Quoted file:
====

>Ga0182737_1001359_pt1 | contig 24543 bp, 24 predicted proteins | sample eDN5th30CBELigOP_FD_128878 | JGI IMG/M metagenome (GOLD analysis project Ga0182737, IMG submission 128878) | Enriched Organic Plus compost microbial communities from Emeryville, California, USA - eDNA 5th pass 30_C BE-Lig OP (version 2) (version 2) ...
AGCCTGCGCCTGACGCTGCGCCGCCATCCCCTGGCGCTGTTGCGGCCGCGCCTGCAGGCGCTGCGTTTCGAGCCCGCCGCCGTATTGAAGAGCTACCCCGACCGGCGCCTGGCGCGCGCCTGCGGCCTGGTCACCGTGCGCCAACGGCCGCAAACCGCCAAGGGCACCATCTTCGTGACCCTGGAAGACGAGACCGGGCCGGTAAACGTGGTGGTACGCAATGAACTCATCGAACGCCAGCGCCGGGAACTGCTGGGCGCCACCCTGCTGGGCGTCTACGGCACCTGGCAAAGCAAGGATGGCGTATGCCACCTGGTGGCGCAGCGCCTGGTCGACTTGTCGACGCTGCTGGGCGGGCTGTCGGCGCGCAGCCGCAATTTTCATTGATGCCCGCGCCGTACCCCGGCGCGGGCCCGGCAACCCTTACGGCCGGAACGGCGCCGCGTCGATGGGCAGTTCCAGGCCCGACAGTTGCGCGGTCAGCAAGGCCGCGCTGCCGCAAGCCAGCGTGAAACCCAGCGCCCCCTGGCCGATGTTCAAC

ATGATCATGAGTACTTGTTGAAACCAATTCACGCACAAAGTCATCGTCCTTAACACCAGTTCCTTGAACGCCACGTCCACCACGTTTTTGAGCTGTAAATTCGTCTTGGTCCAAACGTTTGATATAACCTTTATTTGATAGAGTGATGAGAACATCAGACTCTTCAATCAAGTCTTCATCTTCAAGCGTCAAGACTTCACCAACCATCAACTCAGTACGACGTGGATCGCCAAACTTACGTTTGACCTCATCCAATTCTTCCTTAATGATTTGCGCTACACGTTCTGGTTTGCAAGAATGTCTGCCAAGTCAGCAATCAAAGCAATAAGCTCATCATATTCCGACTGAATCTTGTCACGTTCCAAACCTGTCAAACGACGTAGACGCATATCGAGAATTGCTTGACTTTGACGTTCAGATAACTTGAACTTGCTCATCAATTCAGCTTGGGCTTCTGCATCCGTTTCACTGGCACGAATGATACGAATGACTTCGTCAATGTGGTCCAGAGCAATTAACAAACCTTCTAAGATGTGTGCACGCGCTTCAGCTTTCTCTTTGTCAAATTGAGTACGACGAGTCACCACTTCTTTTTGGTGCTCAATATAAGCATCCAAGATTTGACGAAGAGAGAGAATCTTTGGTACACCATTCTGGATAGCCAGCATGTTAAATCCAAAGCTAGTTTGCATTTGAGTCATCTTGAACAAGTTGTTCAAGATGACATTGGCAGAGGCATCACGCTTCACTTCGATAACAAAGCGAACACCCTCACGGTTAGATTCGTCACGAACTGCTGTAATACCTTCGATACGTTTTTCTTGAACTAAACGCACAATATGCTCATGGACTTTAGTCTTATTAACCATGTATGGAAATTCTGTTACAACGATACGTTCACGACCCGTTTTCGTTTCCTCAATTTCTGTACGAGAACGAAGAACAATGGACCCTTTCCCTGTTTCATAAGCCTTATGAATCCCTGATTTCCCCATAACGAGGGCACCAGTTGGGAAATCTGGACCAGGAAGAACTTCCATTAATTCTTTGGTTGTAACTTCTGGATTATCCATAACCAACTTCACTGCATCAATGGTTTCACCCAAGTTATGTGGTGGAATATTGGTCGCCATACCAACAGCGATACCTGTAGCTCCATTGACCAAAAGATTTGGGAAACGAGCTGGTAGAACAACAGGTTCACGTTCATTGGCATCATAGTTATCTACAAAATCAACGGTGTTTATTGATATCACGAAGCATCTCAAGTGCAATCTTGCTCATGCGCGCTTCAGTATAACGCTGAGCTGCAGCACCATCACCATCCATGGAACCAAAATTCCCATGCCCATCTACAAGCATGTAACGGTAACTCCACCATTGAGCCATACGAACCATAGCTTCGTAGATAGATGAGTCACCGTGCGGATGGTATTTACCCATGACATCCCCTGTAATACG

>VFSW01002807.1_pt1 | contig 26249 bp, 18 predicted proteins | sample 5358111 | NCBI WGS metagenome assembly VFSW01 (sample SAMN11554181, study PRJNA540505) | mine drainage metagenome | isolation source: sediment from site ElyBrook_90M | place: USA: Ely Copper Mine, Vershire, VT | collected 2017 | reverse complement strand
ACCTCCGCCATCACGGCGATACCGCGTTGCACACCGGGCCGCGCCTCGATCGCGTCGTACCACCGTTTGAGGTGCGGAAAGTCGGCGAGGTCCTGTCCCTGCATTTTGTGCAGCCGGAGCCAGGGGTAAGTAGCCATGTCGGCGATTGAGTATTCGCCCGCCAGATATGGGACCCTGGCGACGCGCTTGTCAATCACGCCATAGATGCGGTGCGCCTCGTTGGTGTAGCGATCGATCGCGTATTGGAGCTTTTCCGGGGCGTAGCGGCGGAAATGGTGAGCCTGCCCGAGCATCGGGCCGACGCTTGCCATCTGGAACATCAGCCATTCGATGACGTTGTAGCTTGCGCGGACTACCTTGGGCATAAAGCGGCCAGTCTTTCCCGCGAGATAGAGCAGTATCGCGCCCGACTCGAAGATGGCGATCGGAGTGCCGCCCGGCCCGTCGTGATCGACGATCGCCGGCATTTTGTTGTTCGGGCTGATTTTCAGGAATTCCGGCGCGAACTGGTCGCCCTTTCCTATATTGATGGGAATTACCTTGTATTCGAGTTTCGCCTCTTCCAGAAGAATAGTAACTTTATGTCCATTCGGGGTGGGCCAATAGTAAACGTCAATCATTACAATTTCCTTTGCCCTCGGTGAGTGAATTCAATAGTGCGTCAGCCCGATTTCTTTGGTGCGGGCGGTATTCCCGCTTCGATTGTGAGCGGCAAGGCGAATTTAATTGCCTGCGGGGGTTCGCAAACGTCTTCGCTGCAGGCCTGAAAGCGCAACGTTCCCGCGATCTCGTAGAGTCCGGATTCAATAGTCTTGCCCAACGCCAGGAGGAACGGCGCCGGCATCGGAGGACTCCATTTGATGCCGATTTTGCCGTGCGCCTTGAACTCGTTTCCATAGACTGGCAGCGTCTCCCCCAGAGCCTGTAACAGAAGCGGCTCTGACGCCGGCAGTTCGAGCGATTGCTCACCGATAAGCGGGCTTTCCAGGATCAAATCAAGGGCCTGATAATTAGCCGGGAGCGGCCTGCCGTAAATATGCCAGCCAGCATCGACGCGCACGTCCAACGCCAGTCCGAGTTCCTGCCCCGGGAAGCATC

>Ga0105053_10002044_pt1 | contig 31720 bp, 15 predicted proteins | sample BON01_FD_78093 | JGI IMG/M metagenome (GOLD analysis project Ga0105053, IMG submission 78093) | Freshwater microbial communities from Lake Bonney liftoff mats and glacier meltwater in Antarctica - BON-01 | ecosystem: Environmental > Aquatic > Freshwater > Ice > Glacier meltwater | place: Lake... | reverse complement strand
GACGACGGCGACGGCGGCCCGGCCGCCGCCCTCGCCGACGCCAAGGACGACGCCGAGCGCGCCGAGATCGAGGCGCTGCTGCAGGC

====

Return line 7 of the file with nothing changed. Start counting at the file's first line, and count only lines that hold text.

GACGACGGCGACGGCGGCCCGGCCGCCGCCCTCGCCGACGCCAAGGACGACGCCGAGCGCGCCGAGATCGAGGCGCTGCTGCAGGC